Friday, May 22, 2009
Friday, May 15, 2009
Ever felt just invisible; like an alien looking for even a small friendly "hello"? We all have days when we feel like a stranger in a strange place don't we? And most of the time we are hoping to run into someone who'll say "you are welcome here" wherever you are on your journey. Well, those kind people and those caring places are sprinkled all over this great land of ours. Is that because we are a 'Christian nation'? More importantly, are we a 'Christian nation'?
James Watkins makes an excellent case that historically, no we are not, beginning the argument with this :
"True or False: The Founding Fathers of The United States were Christians who formed a government based on godly principles.
That's a more complex answer. The "revisionist left" would like to make them secular and the "religious right" would like to make them saintly. Let's take a look at some of the more prominent Founding Father's beliefs . . . in their own words."
And ending with this note:
"I am a subscriber to the Apostles' Creed (I've had a "subscription" since second grade). I would love to document that the most prominant Founding Fathers were orthodox Christians.
However, I'm also a journalist who is committed to being an OAF (Objective, Accurate, and Fair), so I have only included quotes where I could find at least two collaborating, reliable sources."
James Madison said "The experience of the United States is a happy disproof of the error so long rooted in the unenlightened minds of well-meaning Christians, as well as in the corrupt hearts of persecuting usurpers, that without a legal incorporation of religious and civil polity, neither could be supported. A mutual independence is found most friendly to practical Religion, to social harmony, and to political prosperity" (Letter to F.L. Schaeffer, Dec 3, 1821).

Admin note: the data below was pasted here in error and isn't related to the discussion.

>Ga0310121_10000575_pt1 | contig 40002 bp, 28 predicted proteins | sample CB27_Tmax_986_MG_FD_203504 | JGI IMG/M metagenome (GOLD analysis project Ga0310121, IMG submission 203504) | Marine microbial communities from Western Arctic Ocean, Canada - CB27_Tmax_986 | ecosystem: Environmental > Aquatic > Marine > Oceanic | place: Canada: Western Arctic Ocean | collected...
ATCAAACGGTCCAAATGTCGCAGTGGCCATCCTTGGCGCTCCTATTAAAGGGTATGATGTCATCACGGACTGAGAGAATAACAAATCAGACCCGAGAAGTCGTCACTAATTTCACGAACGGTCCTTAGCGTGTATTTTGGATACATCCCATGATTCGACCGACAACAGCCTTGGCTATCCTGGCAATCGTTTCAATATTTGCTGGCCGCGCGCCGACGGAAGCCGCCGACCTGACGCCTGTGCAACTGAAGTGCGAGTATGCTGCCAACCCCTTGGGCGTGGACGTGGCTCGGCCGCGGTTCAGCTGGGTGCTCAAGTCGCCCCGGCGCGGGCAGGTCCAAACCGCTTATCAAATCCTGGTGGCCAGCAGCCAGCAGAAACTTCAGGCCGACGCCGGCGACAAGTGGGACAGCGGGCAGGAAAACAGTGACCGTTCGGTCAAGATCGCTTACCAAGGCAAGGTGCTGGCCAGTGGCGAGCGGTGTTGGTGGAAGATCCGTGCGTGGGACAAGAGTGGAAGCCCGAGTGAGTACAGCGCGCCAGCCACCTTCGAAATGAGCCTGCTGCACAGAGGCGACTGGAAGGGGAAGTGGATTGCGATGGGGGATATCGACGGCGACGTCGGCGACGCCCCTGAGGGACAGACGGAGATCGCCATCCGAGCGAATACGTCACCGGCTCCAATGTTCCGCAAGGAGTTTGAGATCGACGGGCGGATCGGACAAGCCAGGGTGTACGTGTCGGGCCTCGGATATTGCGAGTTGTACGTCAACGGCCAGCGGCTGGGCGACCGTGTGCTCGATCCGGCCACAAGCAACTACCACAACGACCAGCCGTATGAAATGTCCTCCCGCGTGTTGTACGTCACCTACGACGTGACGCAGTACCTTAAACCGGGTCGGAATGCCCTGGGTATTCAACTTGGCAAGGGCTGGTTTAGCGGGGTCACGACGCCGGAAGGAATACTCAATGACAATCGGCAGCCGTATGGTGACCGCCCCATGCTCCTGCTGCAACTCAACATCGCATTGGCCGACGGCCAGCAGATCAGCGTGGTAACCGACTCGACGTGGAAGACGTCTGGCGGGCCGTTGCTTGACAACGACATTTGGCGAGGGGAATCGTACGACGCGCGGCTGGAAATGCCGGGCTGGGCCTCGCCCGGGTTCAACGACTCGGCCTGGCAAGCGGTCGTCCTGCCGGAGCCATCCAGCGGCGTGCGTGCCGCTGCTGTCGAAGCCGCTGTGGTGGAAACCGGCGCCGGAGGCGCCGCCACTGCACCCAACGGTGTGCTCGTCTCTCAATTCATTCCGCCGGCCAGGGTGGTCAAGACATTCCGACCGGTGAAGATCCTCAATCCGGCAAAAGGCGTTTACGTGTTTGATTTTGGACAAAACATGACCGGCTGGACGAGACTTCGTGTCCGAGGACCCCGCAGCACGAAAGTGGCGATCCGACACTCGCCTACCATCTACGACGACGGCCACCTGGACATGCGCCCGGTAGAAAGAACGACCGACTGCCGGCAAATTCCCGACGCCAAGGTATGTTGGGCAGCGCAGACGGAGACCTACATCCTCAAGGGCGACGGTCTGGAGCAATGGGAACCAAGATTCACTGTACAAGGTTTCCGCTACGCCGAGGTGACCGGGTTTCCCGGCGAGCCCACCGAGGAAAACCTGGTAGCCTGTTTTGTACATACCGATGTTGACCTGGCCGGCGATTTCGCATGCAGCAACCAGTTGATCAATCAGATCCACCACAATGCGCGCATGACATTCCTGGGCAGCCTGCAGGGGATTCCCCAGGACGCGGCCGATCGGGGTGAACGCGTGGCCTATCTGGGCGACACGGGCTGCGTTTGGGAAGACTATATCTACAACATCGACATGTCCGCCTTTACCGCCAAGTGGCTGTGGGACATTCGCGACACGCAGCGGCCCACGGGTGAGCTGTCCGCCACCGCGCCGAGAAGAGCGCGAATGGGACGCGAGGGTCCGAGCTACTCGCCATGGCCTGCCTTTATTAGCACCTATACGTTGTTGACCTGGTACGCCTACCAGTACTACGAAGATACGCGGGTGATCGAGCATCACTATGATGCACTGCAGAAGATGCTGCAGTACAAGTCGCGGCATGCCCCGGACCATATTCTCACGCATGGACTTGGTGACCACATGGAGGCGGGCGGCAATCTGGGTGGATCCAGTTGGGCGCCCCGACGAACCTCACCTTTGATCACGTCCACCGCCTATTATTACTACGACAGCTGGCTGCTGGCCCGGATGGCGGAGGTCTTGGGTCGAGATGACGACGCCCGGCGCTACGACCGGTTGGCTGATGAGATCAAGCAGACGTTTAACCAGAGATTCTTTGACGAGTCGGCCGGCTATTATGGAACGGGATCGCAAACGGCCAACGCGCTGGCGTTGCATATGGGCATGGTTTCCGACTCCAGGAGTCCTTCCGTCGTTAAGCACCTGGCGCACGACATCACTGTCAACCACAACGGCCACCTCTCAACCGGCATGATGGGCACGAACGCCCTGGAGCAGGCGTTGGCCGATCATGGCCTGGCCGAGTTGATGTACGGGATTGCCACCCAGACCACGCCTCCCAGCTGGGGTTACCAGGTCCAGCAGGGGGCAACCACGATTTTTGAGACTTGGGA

So yes, while we are a nation of primarily kind caring Christian folks, 62% at last count, as President Obama said, in 2007 and again in April of this year, we are not just a 'Christian nation'.
- "I think that where -- where there's the most promise of building stronger U.S.-Turkish relations is in the recognition that Turkey and the United States can build a model partnership in which a predominantly Christian nation and a predominantly Muslim nation, a Western nation and a nation that straddles two continents -- that we can create a modern international community that is respectful, that is secure, that is prosperous; that there are not tensions, inevitable tensions, between cultures, which I think is extraordinarily important.
That's something that's very important to me. And I've said before that one of the great strengths of the United States is -- although as I mentioned, we have a very large Christian population, we do not consider ourselves a Christian nation or a Jewish nation or a Muslim nation; we consider ourselves a nation of citizens who are bound by ideals and a set of values." from The White House Press Office
Anyone interested in doing more research on their own will find a wealth of information on Beliefnet and The Separation of Church and State